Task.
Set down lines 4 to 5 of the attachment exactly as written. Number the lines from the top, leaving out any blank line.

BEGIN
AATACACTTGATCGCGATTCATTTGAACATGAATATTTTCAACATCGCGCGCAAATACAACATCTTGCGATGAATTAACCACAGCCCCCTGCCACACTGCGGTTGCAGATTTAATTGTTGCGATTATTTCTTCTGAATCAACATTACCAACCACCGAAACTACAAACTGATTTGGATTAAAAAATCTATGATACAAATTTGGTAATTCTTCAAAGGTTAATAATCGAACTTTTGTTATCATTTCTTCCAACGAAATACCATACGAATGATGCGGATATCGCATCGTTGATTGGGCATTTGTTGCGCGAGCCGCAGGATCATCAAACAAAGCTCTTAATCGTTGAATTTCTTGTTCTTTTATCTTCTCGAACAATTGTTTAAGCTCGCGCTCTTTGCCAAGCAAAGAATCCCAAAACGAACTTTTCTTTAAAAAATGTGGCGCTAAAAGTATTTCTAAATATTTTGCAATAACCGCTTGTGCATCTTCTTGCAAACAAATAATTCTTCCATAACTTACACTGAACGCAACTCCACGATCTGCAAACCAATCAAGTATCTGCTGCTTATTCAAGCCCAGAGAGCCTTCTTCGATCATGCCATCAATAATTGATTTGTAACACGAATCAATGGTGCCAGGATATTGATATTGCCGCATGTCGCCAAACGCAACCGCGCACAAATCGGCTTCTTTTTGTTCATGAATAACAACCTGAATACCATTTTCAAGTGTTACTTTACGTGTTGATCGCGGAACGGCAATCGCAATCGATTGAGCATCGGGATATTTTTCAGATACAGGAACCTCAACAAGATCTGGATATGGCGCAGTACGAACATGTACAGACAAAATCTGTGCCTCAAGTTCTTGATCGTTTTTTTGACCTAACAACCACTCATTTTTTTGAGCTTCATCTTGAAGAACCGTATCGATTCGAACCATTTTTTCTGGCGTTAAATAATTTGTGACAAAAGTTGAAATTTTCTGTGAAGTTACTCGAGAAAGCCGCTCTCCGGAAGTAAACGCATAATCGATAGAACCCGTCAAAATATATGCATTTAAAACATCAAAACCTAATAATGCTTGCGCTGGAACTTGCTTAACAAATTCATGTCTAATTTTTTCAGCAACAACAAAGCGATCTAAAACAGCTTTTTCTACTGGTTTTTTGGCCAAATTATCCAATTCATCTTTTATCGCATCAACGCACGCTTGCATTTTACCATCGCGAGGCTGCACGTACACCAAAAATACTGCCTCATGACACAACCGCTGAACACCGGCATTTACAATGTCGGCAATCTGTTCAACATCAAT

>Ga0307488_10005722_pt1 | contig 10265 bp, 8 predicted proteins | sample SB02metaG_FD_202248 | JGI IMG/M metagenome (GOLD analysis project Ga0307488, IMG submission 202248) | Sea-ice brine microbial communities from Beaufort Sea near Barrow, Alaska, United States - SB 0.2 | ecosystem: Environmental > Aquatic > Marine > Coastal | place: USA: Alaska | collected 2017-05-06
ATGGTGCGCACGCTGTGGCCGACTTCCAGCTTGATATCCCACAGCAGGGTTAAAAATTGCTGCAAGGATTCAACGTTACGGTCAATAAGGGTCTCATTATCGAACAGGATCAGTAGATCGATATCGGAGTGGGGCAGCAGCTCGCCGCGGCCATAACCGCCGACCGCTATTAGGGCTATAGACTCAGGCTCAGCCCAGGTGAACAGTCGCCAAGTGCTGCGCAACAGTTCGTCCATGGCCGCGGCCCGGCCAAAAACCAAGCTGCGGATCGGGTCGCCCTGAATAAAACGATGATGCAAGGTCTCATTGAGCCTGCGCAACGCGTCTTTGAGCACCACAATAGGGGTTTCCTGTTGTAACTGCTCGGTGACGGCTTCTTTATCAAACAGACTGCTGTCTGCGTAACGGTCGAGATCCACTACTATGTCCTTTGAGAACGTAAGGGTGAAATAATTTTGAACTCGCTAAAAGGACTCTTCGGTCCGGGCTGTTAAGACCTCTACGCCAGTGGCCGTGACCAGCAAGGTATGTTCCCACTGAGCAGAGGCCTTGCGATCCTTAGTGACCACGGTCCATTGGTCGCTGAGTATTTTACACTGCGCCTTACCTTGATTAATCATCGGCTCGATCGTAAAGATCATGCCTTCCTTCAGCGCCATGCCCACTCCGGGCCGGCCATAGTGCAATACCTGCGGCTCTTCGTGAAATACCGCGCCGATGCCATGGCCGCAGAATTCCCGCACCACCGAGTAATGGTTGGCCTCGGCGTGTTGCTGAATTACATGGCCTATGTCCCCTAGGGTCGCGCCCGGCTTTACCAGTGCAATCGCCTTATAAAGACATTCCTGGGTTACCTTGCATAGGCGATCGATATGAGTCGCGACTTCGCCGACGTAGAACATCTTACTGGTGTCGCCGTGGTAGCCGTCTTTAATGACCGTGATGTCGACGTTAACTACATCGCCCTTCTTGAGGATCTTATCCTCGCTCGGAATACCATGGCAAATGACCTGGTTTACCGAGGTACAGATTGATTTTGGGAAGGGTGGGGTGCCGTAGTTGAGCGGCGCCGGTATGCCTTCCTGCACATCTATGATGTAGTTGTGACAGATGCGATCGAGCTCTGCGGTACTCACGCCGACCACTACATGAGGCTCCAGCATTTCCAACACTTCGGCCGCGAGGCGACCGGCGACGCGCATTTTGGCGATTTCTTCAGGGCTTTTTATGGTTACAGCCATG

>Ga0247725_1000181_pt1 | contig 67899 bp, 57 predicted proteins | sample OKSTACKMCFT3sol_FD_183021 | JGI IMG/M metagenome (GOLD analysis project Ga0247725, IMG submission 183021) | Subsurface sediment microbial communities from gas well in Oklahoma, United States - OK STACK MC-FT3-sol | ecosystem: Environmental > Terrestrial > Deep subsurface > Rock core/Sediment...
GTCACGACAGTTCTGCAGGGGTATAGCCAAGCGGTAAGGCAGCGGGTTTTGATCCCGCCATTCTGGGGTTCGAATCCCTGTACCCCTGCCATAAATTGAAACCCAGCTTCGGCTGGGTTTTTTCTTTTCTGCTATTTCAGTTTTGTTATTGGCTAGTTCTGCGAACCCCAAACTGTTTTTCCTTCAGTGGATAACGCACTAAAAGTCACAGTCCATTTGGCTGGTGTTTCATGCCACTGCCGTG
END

>Ga0247725_1000181_pt1 | contig 67899 bp, 57 predicted proteins | sample OKSTACKMCFT3sol_FD_183021 | JGI IMG/M metagenome (GOLD analysis project Ga0247725, IMG submission 183021) | Subsurface sediment microbial communities from gas well in Oklahoma, United States - OK STACK MC-FT3-sol | ecosystem: Environmental > Terrestrial > Deep subsurface > Rock core/Sediment...
GTCACGACAGTTCTGCAGGGGTATAGCCAAGCGGTAAGGCAGCGGGTTTTGATCCCGCCATTCTGGGGTTCGAATCCCTGTACCCCTGCCATAAATTGAAACCCAGCTTCGGCTGGGTTTTTTCTTTTCTGCTATTTCAGTTTTGTTATTGGCTAGTTCTGCGAACCCCAAACTGTTTTTCCTTCAGTGGATAACGCACTAAAAGTCACAGTCCATTTGGCTGGTGTTTCATGCCACTGCCGTG